Another is Sharon Kyatusiimire, who approached us last year to help build a website called The She Voice, which empowers other females to tell their stories and elicit change in a country where females are not viewed as equals.
These young women will herald change for females in the developing country, but it cannot be left to only two young women – all females must be empowered to stand up for the change they want to see.
What can be done to encourage more development of appropriate skills?
Businesses often complain about how difficult it is to deal with limited resources—and that’s never truer than when trying to find ways to empower women. Thus, how can businesses, local government and non-governmental organizations develop skills to help women succeed? How should companies be dealing with gender inequality in developing countries? And is training as practical as it could be when it comes to gender inequality issues?
However, with all these questions being asked, maybe we should look at how we are asking them. When considering how businesses can help empower women in developing nations, perhaps things could get a little clearer by simply looking at who has power over business decisions: men! Female empowerment sounds excellent on paper, but if you ask me what needs to change, it needs to start with women being decision-makers over their own lives and economies.
It is essential that females have meaningful employment opportunities and adequate training to develop their skills. In some cases, female empowerment has resulted in a rapid shift towards economic prosperity. Business leaders should focus on creating and supporting skill development initiatives for females in less-developed countries and not only look at the bottom line, as is often the case.
The Most Effective Models (Growing Businesses and Income, Improving Education, Improving Health Care, etc.)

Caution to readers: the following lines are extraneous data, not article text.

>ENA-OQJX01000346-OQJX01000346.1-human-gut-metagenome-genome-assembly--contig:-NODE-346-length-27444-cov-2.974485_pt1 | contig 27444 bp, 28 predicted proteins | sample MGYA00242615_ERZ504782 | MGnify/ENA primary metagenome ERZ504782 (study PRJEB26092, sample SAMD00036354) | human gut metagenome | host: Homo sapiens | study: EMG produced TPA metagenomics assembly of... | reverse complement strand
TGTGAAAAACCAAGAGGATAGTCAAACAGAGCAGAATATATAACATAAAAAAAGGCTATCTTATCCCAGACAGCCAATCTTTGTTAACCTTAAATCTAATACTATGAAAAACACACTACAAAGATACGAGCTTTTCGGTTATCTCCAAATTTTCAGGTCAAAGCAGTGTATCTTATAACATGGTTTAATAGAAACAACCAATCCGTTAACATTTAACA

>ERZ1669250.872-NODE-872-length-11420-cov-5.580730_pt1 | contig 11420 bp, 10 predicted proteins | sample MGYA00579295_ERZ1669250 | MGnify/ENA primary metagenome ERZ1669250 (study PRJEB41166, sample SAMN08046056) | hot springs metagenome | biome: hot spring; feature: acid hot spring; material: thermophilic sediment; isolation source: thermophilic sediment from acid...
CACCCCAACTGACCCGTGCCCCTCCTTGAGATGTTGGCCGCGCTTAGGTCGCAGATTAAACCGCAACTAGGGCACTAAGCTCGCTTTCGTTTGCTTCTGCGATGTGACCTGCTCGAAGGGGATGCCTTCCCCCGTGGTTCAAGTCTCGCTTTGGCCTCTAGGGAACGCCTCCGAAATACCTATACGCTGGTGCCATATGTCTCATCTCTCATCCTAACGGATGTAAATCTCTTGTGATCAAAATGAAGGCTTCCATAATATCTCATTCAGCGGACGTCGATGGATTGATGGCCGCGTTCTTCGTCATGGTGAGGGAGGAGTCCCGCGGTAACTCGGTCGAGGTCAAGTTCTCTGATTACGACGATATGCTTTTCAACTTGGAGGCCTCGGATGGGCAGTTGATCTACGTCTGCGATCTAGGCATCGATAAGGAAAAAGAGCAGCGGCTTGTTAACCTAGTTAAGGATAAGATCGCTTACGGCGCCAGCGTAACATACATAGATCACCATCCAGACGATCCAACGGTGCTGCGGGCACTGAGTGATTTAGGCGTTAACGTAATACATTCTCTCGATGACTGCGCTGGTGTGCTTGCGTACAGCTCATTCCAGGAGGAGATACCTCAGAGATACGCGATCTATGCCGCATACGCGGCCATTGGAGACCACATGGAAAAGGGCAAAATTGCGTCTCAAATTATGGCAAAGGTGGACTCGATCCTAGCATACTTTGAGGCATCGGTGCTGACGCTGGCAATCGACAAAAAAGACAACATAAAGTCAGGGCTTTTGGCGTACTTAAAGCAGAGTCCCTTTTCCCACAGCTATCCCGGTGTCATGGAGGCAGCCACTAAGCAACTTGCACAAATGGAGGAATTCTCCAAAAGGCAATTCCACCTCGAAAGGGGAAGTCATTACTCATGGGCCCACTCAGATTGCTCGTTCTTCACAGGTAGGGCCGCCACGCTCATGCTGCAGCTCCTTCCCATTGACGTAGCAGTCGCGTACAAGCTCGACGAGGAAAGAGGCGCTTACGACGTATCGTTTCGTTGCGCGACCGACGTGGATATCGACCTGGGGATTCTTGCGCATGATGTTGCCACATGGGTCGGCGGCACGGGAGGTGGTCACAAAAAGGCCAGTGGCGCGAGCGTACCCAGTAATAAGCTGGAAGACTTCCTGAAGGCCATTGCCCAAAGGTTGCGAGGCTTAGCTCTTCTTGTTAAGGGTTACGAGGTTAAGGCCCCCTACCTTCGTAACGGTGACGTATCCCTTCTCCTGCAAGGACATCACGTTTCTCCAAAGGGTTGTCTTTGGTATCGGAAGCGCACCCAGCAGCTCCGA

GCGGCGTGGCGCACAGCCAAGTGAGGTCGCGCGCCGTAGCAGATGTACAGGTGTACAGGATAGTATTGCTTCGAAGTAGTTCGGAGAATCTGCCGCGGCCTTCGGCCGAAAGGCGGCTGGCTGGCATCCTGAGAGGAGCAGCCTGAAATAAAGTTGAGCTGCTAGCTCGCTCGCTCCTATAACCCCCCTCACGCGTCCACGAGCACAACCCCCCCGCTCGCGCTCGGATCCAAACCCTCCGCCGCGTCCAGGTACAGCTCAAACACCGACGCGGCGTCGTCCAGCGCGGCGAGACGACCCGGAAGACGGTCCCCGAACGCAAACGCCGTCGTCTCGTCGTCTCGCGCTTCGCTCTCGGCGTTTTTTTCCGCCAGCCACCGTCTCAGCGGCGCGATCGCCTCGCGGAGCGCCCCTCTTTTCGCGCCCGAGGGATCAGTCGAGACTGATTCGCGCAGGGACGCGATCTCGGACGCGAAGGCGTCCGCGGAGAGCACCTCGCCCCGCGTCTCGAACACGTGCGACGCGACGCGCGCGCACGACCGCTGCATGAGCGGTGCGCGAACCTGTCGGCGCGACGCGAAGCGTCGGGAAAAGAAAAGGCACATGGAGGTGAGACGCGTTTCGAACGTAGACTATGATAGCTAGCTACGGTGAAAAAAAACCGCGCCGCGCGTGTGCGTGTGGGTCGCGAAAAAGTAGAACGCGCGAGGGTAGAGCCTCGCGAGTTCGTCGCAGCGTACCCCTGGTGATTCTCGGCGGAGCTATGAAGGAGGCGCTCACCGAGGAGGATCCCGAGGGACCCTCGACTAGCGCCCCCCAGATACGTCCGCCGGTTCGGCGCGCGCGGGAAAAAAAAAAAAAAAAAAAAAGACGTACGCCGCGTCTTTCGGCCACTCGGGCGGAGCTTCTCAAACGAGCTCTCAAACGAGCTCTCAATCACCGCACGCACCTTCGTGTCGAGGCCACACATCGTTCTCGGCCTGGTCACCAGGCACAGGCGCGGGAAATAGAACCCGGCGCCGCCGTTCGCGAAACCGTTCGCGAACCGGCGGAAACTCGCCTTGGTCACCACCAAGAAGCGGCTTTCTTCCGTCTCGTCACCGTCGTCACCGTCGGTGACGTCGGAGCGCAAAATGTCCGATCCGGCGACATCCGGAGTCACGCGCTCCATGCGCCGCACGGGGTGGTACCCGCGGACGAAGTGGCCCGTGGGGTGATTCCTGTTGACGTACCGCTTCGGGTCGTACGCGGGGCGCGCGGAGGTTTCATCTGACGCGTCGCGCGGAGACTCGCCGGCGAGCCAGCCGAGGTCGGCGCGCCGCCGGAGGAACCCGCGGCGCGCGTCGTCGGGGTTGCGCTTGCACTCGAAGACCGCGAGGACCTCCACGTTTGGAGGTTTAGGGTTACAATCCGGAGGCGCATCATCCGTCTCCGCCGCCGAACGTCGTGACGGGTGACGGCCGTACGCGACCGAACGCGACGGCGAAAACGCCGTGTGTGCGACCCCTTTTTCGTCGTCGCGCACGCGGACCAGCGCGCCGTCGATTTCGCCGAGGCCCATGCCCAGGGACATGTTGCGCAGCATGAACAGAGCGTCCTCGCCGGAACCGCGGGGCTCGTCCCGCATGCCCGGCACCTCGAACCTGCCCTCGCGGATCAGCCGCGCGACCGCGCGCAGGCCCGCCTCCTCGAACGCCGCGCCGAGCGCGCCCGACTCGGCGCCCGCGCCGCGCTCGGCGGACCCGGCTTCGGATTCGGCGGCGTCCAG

Many female empowerment programs in developing countries focus on microcredit and business skills training for women. CFED (the Corporation for Enterprise Development) study found that these programs don’t work very well. The most effective models (like revolving loan funds and group-lending circles) don’t just focus on credit; they also empower women to invest in their communities’ health, education, housing, etc. These models make sure women have not only money but social support when starting or growing a business. Another positive finding is that it doesn’t seem to matter whether you’re talking about urban slums or rural villages—everyone benefits from these sorts of programs.
At Cameras For Girls, while we focus on building photography and business skills for our female students, the end result is job creation. Most if not all of our students are endeavouring to become journalists. Unfortunately, to get a paid job or even be hired as a freelance journalist, they are told they must own a camera and know how to use it. We fill that gap with our program, but we don’t stop there! We ensure that they learn critical business skills to set them up for success. They also mentor the next group of females that come after them, thereby building our group-empowerment circle.
All over the world, both big and small organizations have started many development programs to empower women in developing countries. The programs are important for female empowerment, particularly ensuring that women have access to the resources they need and are not discriminated against. Women should be fully included in all areas of life, particularly in decision-making processes, such as land allocation.
In addition, it is necessary to enhance women’s self-esteem by training them on income generation and providing support services, including employment opportunities, childcare centers, health care and education. Women have much to contribute as leaders and partners in development; when allowed to reach their full potential, they can achieve great things.